Platelets, along with red cells and plasma, form a major proportion of both human and animal blood. Microscopically, they look like little thorned or spiky ovals, and they can only be viewed microscopically, as the average size is about four hundred thousandths of an inch (1 to 3.5 um). Platelets are actually fragments of the cells in bone marrow, called megakaryocytes. Stimulated by the hormone thrombopoietin, platelets break off the megakaryocytes and enter the blood stream, where they circulate for about 10 days before ending their short lives in the spleen. In the healthy body, thrombopoietin will help to maintain the count of platelets at a normal level, which is approximately 4.2-6.1 million of these tiny cells in two hundred thousandths of a teaspoon (1ul) of blood.
Most are familiar with the blood's ability to coagulate should one receive a cut or bruise. Specifically, platelets provide the necessary hormones and proteins for coagulation. Collagen is released when the lining of a blood vessel is damaged. The platelet recognizes collagen and begins to work on coagulating the blood by forming a kind of stopper, so further damage to the blood vessel is prevented.
A higher than normal count of platelets, known as thrombocytosis, can cause serious health risks. Too much clotting of the blood can lead to formation of blood clots that can cause stroke. Conversely, lower than normal counts can lead to extensive bleeding.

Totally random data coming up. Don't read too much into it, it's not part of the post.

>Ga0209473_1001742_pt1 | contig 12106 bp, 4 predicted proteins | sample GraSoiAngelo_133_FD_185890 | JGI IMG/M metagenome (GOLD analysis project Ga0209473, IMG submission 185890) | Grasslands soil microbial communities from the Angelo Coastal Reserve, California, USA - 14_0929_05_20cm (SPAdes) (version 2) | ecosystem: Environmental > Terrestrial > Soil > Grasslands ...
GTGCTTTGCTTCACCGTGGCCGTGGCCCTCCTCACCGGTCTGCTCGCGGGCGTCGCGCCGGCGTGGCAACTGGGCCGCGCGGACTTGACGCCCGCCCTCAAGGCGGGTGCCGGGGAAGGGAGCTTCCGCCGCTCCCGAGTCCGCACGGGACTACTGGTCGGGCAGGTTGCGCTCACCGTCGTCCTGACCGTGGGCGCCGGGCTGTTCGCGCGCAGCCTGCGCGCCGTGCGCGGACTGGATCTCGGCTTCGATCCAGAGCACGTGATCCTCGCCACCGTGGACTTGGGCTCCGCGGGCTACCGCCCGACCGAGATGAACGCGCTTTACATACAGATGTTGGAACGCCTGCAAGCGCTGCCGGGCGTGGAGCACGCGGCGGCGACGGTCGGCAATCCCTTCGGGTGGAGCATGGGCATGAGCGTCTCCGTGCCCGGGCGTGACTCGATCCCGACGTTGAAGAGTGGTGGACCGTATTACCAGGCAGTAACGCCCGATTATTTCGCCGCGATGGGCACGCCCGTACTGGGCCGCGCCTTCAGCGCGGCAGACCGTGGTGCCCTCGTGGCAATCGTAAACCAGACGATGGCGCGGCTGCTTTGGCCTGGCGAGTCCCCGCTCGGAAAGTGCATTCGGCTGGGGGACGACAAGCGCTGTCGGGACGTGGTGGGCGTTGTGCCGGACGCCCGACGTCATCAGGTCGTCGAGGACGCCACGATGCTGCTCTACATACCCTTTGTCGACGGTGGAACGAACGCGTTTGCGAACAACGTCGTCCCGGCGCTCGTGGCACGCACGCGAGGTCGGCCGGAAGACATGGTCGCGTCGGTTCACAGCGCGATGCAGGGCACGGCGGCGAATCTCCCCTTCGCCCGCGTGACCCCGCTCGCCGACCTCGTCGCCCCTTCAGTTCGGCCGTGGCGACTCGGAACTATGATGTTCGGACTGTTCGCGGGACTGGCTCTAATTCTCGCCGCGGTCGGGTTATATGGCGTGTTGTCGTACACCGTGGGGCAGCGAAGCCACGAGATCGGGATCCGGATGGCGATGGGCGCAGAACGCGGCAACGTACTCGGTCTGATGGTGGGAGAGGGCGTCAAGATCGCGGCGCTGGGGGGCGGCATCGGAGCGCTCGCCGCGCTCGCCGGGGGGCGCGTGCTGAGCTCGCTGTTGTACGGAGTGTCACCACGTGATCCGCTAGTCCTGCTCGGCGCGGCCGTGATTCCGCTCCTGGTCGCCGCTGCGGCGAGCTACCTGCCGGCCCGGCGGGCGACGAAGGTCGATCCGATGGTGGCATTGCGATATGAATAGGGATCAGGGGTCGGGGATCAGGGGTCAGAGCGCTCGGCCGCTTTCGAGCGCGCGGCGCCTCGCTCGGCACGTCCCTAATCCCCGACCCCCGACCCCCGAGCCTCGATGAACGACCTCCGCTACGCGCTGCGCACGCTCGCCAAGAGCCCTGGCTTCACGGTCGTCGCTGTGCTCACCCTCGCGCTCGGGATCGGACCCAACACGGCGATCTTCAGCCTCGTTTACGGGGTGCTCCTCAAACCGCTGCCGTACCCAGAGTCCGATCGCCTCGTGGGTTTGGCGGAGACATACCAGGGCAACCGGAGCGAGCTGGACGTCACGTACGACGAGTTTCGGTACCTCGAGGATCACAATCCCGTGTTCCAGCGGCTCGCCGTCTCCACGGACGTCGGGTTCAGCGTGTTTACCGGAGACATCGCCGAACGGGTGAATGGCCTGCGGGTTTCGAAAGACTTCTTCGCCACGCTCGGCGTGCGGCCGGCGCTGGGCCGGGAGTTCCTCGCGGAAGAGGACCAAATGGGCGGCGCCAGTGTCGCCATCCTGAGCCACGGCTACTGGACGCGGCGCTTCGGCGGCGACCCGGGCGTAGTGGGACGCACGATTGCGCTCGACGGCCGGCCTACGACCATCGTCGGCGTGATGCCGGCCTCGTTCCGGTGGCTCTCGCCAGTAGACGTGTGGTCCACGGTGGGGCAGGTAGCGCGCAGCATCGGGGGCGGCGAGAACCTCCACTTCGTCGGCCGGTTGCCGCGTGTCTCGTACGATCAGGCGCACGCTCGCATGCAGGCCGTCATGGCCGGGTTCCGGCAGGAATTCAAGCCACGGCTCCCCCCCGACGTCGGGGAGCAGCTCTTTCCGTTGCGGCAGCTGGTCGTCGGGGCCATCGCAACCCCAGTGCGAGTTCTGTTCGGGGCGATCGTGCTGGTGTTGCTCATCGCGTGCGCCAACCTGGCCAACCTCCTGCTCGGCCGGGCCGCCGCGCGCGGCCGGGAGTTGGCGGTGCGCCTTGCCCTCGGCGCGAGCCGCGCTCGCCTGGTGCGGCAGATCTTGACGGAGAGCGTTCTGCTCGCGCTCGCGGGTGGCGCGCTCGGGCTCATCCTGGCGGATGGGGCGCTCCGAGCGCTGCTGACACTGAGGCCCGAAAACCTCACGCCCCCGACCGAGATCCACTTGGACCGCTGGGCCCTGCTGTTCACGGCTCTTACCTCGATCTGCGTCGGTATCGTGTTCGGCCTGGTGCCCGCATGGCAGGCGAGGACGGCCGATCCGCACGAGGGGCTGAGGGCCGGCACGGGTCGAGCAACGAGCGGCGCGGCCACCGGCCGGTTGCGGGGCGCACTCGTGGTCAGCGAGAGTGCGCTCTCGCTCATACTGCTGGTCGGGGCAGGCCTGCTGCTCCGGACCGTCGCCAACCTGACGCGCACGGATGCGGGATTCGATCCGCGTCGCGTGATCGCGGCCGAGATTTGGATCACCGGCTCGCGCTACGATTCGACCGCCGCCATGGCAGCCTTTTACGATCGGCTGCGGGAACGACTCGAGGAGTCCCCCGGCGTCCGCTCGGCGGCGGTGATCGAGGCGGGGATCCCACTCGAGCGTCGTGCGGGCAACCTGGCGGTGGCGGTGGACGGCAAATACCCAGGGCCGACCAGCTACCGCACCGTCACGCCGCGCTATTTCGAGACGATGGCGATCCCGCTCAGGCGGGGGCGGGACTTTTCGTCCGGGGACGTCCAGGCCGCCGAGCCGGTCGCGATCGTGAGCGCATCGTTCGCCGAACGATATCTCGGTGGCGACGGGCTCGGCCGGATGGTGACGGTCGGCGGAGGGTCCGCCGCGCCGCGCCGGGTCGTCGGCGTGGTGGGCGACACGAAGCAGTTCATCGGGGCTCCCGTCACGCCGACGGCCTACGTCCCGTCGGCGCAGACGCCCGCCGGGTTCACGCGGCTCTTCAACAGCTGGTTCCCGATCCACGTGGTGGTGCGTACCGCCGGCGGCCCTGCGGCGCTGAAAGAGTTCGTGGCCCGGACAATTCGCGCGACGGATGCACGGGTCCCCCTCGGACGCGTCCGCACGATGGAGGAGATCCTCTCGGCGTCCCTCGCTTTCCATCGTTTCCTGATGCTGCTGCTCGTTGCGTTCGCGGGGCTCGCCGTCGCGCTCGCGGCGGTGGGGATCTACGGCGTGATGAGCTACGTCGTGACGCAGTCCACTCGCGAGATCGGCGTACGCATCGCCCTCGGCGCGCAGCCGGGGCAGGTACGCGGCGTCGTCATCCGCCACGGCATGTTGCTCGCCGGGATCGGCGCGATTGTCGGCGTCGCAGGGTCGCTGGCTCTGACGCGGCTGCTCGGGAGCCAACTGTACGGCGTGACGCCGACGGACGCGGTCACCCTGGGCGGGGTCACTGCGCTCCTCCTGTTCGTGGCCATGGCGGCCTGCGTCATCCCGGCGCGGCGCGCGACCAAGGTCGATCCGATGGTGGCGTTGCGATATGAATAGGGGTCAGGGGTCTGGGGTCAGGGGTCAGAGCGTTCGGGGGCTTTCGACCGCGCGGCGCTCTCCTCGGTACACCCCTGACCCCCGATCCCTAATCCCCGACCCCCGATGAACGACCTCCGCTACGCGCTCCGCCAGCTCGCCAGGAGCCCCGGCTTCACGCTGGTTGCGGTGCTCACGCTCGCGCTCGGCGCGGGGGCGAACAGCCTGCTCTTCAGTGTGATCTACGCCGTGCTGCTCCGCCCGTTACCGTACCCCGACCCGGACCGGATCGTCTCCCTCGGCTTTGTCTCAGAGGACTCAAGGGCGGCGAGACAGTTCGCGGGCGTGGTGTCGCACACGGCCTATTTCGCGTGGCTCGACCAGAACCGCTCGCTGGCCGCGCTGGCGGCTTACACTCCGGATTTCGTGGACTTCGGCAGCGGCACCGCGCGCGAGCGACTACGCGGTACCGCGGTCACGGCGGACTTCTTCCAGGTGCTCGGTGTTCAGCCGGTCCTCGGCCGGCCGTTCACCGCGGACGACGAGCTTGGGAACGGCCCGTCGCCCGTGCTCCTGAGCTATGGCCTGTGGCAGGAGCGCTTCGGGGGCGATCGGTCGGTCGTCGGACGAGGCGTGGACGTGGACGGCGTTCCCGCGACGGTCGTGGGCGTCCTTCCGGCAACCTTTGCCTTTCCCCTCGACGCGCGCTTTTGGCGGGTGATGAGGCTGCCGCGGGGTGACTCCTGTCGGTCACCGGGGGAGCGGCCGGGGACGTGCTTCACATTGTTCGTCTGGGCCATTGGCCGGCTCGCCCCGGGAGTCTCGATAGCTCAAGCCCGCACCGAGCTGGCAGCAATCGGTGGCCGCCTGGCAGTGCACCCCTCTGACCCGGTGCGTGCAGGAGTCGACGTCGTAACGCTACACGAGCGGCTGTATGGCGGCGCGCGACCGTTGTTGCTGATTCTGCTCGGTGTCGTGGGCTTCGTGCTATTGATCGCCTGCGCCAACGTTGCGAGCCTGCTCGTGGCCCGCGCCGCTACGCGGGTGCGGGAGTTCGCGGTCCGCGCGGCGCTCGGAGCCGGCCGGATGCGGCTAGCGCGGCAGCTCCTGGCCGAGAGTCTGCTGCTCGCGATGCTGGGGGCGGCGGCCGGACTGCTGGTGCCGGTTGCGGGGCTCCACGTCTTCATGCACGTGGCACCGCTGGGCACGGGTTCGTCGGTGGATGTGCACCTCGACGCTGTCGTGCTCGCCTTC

However, in some cases, inducing a lower platelet count is desirable, for instance if a person has susceptibility to strokes or has had extensive heart repair. Platelet counts can be lowered by a daily intake of aspirin or other clot reducing drugs. Additionally, when a patient has an intravenous drip (IV), heparin is used to keep the IV from clotting so fluids can be either taken from or added to the body.
While disease or a genetic disorder can cause a lower number of platelets, other times, they are depleted because of a specific treatment or surgery. Burn victims, organ transplant patients, marrow transplant patients, those undergoing chemotherapy, and those who have undergone heart surgery often require not only blood transfusions but platelet transfusions as well.
Almost anyone who is able to donate blood, and is not taking aspirin or other anti-coagulants, is also eligible for platelet donation, called platepheresis or apheresis. In this case, blood is drawn and placed in a centrifuge, where the platelets are separated from the other blood products. The rest of the blood is returned to the body, instead of being collected as it would be in a regular blood donation. The procedure takes from about 90 minutes to two hours.
Once collected, platelets only have a shelf life of about five days, and one donation provides only a sixth of a platelet transfusion unit. Given that bone marrow transplant patients often require up to 120 units of platelets, it is a foregone conclusion that new platelet donations are required daily. Information about platelet donation is available from local blood banks.